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Detectability of Intraaxial Lesions and Disseminations for Primary Malignant Brain Tumors using Three-Dimensional Contrast-Enhanced Multisection Motion Sensitized Driven Equilibrium

Masafumi Kanoto1*,Kazukuni Kirii1,Takaaki Hosoya1,Toshitada Hiraka1, Yuuki Toyoguchi1, Megumi Kuchiki1, Yukio Sugai1, Makoto Obara2
  1. Department of Diagnostic Radiology, Yamagata University Faculty of Medicine, Japan
  2. Philips Electronics Japan Ltd, Healthcare, Japan
Corresponding Author: Masafumi Kanoto,Yamagata University Faculty of medicine, Yamagata, Japan, Tel: +81236285386 E-mail: [email protected]
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Abstract

Introduction: Multisection motion sensitized driven equilibrium (MSDE) can completely suppress any flow signal and uses gadolinium-based contrast medium. Therefore, 3-dimensional MSDE with contrast medium (3D-CE-MSDE) can visualize only abnormal enhancements. Our purpose is to determine the usefulness of 3D-CE-MSDE for primary malignant brain tumors.

Method: We used a 3.0 Tesla MRI unit. The subjects were 29 consecutive patients with primary malignant brain tumors, including patients with recurrent cancer (mean age: 56.2 ± 25.2 years; 13 men and 16 women). Both 3-dimensional T1 turbo field echo with the contrast medium (3D-CE-T1TFE) and 3D-CE-MSDE were performed as preoperative studies on the same day. We calculated the contrastto- noise ratio (CNR) for each sequence. Two radiologists (A, B) independently evaluated the number of enhanced intraaxial and disseminated lesions observed in each sequence. We statistically analyzed the results using a paired t-test.

Result: The 3D-CE-MSDE CNR was significantly higher than that of 3D-CE-T1TFE (p < 0.01). Radiologist A found that 3D-CE-MSDE was superior to 3D-CE-T1TFE in detecting both intraaxial lesions and disseminations (p=0.04 and p<0.01, respectively). Radiologist B found that 3D-CE-MSDE was superior to 3D-CE-T1TFE in detecting intraaxial lesions (p=0.01). For disseminated lesions, no significant difference in detectability was observed (p=0.097).

Conclusion: In primary malignant brain tumors, 3D-CE-MSDE is useful for detecting enhanced lesions because it completely suppresses flow signals and high CNR.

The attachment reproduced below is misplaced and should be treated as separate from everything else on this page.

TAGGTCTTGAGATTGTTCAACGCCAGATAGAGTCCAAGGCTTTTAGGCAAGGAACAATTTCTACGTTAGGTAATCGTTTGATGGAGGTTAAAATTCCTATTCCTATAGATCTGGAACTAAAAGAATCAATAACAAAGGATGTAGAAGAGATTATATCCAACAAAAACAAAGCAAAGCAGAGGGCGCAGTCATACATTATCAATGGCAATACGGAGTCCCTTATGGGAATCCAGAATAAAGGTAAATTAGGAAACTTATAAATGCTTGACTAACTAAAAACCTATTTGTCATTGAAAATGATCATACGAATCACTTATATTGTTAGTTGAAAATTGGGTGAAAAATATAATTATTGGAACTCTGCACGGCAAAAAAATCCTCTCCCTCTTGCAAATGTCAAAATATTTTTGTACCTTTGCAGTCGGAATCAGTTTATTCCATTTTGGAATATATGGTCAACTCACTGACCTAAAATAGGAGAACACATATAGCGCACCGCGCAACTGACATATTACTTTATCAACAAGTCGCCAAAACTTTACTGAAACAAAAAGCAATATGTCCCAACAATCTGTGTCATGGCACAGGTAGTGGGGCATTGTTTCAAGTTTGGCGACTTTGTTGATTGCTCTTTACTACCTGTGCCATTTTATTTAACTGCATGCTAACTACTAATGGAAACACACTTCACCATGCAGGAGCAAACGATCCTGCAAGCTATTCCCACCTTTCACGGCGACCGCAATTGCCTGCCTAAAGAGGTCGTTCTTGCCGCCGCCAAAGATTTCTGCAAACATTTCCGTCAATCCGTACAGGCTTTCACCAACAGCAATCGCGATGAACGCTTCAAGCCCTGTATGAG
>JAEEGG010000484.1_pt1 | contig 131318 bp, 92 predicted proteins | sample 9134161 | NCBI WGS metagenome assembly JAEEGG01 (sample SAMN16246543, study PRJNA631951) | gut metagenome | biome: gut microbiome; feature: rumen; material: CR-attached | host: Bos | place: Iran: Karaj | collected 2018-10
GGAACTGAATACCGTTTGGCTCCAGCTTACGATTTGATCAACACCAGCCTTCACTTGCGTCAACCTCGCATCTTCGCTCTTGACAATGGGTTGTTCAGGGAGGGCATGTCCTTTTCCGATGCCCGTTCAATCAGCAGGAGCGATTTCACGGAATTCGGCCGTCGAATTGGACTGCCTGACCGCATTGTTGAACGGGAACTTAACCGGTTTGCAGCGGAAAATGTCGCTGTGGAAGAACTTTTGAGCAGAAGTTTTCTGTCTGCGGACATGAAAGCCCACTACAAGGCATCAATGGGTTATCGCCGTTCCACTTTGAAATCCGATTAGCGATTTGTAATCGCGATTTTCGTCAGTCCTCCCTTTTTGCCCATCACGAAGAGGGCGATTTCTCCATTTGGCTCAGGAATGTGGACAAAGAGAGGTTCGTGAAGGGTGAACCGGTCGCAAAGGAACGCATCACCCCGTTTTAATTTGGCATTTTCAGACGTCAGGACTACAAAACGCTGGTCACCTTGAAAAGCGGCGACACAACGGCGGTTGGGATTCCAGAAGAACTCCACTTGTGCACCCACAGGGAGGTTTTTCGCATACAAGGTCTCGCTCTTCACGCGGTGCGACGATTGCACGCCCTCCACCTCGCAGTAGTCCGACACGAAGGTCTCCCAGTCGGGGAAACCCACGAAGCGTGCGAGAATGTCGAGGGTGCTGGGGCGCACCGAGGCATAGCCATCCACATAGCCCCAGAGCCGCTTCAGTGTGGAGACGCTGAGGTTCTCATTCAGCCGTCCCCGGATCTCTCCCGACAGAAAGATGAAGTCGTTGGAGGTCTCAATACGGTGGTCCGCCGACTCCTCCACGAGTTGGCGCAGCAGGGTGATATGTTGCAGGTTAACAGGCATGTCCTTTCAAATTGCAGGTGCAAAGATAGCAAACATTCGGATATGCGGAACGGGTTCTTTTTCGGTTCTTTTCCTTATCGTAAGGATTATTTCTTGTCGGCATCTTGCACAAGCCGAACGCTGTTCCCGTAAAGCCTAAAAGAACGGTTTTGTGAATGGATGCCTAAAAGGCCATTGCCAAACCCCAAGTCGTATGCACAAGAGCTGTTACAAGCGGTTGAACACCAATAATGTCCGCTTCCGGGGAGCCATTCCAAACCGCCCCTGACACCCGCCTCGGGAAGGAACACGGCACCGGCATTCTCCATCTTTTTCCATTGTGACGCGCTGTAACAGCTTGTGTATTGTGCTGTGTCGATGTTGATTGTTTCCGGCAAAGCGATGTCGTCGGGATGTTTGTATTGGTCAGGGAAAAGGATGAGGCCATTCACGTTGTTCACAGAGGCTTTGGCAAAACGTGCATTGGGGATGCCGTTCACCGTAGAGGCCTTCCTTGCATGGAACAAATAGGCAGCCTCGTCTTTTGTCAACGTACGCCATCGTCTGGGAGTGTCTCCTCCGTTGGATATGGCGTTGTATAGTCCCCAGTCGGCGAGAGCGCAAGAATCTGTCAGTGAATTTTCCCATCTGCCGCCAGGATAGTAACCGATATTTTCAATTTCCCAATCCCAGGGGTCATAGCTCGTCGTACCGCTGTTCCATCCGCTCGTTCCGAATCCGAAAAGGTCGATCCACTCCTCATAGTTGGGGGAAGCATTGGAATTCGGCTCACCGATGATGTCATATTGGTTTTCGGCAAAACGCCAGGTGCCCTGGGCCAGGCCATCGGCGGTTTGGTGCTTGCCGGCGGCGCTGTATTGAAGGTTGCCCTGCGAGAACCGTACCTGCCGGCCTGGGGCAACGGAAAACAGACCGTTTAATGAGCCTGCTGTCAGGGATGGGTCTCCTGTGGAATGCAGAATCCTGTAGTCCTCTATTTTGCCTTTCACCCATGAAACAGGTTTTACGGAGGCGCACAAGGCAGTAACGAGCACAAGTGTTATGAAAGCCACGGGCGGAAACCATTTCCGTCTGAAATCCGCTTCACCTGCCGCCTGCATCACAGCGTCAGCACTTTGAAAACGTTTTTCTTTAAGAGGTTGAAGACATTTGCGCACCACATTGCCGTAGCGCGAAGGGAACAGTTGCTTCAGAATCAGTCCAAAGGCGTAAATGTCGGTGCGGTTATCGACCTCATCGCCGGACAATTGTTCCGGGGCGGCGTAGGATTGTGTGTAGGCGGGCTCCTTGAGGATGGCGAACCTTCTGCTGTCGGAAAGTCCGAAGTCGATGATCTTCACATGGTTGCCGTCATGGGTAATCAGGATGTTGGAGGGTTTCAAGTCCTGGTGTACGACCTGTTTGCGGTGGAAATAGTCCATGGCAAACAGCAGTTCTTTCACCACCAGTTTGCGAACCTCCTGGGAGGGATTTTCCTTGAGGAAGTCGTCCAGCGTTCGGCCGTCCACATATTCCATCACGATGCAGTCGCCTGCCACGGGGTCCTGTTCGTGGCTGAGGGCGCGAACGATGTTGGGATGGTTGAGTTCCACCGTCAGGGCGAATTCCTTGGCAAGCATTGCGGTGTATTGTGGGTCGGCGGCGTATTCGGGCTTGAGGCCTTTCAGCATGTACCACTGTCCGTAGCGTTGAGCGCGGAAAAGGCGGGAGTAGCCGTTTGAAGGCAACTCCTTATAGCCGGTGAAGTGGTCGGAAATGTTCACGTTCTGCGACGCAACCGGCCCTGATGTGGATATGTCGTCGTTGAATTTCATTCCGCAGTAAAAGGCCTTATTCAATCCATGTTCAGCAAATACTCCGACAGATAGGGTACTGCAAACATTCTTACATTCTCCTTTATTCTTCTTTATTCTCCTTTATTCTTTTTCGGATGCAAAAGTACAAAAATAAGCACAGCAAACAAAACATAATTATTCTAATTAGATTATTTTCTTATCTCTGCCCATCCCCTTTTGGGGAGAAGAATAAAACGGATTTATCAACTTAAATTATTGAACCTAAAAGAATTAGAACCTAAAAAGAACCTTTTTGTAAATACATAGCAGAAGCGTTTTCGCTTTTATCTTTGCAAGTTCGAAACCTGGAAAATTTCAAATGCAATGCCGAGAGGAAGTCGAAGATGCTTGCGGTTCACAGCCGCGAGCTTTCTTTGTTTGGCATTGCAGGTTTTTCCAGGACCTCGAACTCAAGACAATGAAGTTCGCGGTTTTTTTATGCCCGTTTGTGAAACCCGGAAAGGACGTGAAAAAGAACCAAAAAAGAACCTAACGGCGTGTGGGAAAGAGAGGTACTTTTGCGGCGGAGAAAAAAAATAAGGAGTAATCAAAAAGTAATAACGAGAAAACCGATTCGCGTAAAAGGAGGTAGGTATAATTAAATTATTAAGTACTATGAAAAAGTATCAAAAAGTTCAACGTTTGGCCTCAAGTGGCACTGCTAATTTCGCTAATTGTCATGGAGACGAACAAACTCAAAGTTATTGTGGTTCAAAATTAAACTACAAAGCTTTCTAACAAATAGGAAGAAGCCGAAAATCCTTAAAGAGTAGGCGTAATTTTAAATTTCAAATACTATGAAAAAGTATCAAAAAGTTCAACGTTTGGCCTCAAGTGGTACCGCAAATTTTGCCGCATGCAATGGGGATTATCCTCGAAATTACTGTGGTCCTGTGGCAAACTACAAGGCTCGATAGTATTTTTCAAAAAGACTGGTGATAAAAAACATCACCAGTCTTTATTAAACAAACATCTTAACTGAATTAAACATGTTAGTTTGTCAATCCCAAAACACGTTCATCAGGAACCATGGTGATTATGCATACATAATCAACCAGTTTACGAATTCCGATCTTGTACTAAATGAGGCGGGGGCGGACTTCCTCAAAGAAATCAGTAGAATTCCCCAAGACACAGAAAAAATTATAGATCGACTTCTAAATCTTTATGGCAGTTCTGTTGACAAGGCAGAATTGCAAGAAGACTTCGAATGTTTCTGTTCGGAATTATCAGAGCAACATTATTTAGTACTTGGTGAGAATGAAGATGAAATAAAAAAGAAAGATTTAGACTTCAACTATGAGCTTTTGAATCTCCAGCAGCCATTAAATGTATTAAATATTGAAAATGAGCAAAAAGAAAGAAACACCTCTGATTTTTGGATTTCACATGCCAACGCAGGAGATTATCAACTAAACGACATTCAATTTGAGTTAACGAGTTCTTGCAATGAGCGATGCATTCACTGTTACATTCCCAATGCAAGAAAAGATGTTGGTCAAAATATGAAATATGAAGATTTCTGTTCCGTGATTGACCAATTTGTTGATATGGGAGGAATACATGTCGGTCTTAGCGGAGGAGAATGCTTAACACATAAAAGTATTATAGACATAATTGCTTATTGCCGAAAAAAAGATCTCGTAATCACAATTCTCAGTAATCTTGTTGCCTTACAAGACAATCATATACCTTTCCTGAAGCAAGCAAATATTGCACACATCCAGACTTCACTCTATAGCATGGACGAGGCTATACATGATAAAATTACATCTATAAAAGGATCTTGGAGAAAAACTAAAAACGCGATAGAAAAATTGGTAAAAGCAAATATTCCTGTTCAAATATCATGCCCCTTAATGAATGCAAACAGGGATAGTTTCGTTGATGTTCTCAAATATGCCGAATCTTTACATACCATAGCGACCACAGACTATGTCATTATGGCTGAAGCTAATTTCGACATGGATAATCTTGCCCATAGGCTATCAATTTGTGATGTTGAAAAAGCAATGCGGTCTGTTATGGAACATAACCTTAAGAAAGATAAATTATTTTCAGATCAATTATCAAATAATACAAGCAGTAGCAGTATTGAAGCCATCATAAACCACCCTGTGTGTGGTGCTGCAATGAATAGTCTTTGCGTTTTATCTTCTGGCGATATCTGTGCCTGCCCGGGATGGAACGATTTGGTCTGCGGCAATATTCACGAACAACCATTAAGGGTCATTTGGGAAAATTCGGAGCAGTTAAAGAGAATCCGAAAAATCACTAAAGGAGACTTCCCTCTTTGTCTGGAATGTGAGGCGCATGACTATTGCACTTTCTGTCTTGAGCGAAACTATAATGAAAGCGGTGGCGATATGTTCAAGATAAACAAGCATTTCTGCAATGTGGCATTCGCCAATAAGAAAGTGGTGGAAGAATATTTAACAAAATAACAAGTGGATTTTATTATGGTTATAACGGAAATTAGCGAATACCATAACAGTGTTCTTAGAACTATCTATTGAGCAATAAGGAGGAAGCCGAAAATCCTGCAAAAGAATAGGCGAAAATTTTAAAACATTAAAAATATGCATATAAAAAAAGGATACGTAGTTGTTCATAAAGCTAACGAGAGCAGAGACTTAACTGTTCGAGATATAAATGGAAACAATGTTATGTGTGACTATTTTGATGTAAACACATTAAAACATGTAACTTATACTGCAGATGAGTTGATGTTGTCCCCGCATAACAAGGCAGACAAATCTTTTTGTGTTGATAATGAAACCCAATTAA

Key words

MSDE; Primary malignant brain tumor; MRI; Dissemination

Introduction

Several types of primary malignant brain tumors show infiltrative invasion characteristics into normal brain parenchyma and dissemination into the subarachnoid space. These tumors also have invisible microinvasion. Therefore, tumor recurrence after resection is common and it is associated with a poor prognosis [1,2]. It is important to accurately diagnose the range of infiltration and dissemination in these tumors using MRI sequences with a contrast medium. These lesions are so small that 3 dimensional T1 sequences with contrast medium such as T1 turbo field echo (T1TFE) is useful. However, it is known that the enhancement of 3-dimensional (3D) T1TFE with contrast medium (3D-CE-T1TFE) is lower than for that of conventional spin echo with contrast medium (SE-CE-T1WI), which is not a 3D MRI sequence [3].
Multisection motion sensitized driven equilibrium (MSDE) is a new MRI technique similar to diffusion weighted imaging (DWI); MSDE is used to evaluate atherosclerotic plaques in the coronary and carotid arteries. This method uses a preparative sequence, a diffusion pulse with a very low b-value consisting of three nonselective RF pulses with flip angles of 90-180-90 degrees and symmetric gradients around the 180° pulse. MDSE causes phase dispersion of blood spin using a magnetic field gradient and suppresses the blood flow signal, and the 3D T1 or T2 weighted images can thus be acquired [4,5]. The contrast media can be used and abnormal enhanced lesions can be evaluated if MSDE with T1 weighted images is used. Therefore, 3D MSDE with contrast medium (3D-CE-MSDE) has also been used to detect brain metastasis because it clearly shows only abnormal enhancement in brain parenchyma with no vascular signal [6]. 3D-CE-MSDE was shown to be useful in detecting a case of malignant glioma [7]. We hypothesized that 3D-CE-MSDE also may be able to visualize only the abnormal enhancement of infiltration to brain parenchyma and dissemination into the subarachnoid space because it can suppress any vascular signal including medullary veins. The purpose of this study is to systematically evaluate the abnormal enhancement and to determine the usefulness of 3D-CE-MSDE for primary malignant brain tumors.

Materials and Methods

This protocol was approved by the ethics committee at our institution. We declare that all human and animal studies have been approved by our ethics committee and have therefore been performed in accordance with the ethical standards laid down in the 1964 Declaration of Helsinki and its later amendments. We declare that all patients gave informed consent prior to inclusion in this study.